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Templates Made Easy!

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Submitted on: 1/3/2015 1:45:00 AM
By: Andrew Hull (from psc cd)  
Level: Intermediate
User Rating: By 5 Users
Compatibility: C++ (general), Microsoft Visual C++, Borland C++, UNIX C++
Views: 268
 
     This is an introduction to templates and their uses. Easy to learn! You should be familiar with functions and classes.

 
				

Templates Made Easy

 

So, what exactly is a template? You've probably heard the word before, perhaps you've had experience with the STL, or Standard Template Library. So what makes templates so important and useful? Let's consider a simple swap function to exchange 2 values:

void Swap(int &A, int &B)
{
int Temp = A;
A = B;
B = Temp;
}

This functions takes the address of 2 int's and swaps their values. Now, what happens if you want to swap 2 chars? Easy, you can overload the Swap() function:

void Swap(char &A, char &B)
{
char Temp = A;
A = B;
B = Temp;
}

You can keep overloading for every primitive data type there is (int, char, float, double, bool, etc). However, what if you want to swap 2 objects? What if your program has 10 different types of objects, all of which need to be swapped? It seems like a lot of work to keep writing overloaded Swap() functions for every type you want to swap. Isn't there some way to create an "outline", or template to describe a generic Swap() function that will work for ANY data type? The syntax for a templated function is:

template <class type>
return_type function_name (parameters)
{
// function body
}

"T" is the most often used class name for template. (T = type). So, here is the Swap() function, this time with a template:

template <class T>
void Swap(T &A, T &B)
{
T Temp = A;
A = B;
B = Temp;
}

template defines T to be a generic data type- it will be filled in later when the function is called. The parameters A and B are of type T, meaning their type will be filled in later. This is the syntax for calling our Swap() function, as well as any templated function:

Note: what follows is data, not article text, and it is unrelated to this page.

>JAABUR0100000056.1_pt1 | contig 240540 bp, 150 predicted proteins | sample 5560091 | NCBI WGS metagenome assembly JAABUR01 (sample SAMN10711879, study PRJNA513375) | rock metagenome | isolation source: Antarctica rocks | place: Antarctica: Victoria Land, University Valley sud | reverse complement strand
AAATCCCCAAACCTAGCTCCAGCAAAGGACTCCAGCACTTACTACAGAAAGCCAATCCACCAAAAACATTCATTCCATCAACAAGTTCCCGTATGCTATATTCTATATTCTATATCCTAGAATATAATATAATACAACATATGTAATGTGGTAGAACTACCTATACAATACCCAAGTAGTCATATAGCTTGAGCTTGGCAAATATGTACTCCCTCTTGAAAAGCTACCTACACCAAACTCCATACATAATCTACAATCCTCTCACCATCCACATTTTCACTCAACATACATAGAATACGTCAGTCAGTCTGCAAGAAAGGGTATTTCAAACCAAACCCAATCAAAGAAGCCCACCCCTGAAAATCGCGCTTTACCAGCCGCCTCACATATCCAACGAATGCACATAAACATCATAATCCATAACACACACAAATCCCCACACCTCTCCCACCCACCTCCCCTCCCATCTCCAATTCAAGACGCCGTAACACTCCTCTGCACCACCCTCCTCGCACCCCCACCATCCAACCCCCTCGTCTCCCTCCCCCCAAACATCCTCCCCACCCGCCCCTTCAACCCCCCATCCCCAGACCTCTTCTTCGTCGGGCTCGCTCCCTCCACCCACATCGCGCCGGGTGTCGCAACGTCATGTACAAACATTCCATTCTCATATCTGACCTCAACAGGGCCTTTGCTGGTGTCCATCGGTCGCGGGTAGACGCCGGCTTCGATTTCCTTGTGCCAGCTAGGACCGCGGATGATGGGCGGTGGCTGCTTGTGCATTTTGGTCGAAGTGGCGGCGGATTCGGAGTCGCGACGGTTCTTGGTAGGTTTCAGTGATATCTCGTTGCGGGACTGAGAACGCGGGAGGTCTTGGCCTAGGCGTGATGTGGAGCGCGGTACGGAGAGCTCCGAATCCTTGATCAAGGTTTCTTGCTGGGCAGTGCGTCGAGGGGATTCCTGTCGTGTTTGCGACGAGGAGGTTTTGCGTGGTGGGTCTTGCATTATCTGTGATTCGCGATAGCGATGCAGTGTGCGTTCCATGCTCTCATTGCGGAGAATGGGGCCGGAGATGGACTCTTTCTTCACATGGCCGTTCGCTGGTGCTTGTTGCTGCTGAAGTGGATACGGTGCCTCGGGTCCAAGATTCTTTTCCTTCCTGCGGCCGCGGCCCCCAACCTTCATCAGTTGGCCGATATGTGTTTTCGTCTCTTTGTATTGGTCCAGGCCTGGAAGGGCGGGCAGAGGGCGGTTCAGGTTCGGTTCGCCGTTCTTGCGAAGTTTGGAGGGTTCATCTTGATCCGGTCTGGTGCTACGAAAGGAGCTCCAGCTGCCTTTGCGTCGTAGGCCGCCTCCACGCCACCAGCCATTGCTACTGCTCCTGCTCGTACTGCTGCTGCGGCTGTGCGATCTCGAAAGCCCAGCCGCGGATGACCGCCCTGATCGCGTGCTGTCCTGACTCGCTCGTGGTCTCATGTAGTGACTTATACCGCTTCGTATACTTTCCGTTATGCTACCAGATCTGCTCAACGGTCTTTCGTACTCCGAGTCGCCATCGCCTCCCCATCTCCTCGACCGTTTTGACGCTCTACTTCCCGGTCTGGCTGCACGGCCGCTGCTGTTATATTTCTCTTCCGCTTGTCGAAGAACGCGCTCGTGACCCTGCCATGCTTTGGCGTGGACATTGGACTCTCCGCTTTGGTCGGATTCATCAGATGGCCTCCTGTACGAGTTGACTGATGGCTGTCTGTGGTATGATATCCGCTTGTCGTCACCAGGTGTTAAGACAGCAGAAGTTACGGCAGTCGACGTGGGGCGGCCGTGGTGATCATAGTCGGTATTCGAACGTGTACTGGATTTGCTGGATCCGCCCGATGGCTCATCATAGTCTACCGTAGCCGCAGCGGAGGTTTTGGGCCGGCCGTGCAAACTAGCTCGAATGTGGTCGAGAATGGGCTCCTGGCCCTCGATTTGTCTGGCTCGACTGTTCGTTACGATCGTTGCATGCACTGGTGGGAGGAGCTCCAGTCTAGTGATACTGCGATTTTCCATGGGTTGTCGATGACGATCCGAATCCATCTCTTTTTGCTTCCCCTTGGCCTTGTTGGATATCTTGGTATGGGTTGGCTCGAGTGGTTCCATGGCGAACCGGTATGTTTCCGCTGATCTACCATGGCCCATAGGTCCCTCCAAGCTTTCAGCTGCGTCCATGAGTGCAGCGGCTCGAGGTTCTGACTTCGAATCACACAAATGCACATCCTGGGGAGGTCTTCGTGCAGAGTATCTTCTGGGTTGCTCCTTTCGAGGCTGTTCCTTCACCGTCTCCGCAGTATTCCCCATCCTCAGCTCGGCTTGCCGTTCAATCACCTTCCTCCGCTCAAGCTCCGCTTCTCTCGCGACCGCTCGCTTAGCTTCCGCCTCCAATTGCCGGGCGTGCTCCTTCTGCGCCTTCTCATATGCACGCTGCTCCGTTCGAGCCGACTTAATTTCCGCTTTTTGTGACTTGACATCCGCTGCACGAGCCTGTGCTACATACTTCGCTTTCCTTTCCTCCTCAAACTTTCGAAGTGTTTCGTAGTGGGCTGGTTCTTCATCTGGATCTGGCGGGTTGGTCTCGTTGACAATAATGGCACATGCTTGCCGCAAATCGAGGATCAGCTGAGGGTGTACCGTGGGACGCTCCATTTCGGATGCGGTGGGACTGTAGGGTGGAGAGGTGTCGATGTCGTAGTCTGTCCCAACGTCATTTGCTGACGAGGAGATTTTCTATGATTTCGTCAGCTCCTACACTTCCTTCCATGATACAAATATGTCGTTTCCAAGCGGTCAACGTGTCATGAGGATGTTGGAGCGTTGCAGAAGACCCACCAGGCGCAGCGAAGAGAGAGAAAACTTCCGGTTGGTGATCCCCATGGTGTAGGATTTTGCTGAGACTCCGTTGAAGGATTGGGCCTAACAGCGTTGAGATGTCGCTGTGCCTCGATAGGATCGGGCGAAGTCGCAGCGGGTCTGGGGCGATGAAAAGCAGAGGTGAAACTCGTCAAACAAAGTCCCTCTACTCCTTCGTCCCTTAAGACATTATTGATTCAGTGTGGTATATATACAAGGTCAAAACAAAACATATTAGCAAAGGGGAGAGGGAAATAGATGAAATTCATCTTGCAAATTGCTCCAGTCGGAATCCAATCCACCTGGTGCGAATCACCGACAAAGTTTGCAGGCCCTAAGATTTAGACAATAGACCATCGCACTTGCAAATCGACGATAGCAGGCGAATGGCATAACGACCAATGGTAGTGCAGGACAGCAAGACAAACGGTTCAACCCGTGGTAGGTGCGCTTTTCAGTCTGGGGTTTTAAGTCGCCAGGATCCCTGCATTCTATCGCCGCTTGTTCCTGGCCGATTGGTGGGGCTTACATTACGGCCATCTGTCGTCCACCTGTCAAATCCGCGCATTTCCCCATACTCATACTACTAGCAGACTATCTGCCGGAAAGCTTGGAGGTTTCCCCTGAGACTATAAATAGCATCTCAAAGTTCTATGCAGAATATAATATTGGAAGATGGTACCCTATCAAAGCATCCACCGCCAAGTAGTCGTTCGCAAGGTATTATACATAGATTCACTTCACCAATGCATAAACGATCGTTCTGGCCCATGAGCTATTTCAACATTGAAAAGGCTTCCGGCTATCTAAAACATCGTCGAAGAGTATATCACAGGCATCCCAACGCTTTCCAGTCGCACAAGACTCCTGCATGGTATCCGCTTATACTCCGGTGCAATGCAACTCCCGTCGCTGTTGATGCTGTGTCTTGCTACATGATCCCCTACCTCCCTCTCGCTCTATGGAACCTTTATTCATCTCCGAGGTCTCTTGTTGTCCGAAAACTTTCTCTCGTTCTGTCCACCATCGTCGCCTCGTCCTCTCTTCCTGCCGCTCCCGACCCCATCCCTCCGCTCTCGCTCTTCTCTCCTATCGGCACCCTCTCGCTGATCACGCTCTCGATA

int a = 1, b = 2;
Swap<int>(a, b);

The compiler translates this to:

void Swap(int &A, int &B)
{
int Temp = A;
A = B;
B = Temp;
}

Here is the syntax for calling with char values:

char a = 'a', b = 'b';
Swap<int>(a, b);

This becomes:

void Swap(char &A, char &B)
{
char Temp = A;
A = B;
B = Temp;
}

See the pattern? The value given to the function in the <> brackets replaces T in the function definition. Now, here's where the real usefulness of templates comes in: classes. Say you make a simple list function that you want to hold any type of data: primitive types or class objects. You'll be distributing the code and you don't know what objects will be put into your list. You can apply the template keyword to your class and its member functions to create objects that can hold any data type! Take this example of the list class:

template <class T>
class List
{
public:
void AddItem(T item);
void DeleteItem(T item);
void ShowItems();
private:
T* list;
};

template <class T>
void List::AddItem(T item)
{
// ...
}

template <class T>
void List::DeleteItem(T item)
{
// ...
}

template <class T>
void List::ShowItems()
{
// ...
}

And so on...

You can see that T will be replaced by whatever data type is given to the object. the template keyword needs to be put before the class declaration as well as each function definition. Here is the syntax creating a List object:

List<int> myList;

This creates a List of int's. All T's in the class and functions are replaced by int. Now, let's say you have a simple struct like this:

struct data
{
int a;
double b;
char c;
};

And you want to make a list of data's. With a template, it's easy!

List<data> myList;

And you have a List of data's!

-----------------------------------------------------------------------------------------------

I hope you've learned something from this! Please leave any comments/feedback that come to mind, everything is appreciated! If you need anything cleared up, feel free to email me at kavutitan26@yahoo.com. Enjoy!

-> Andrew <-


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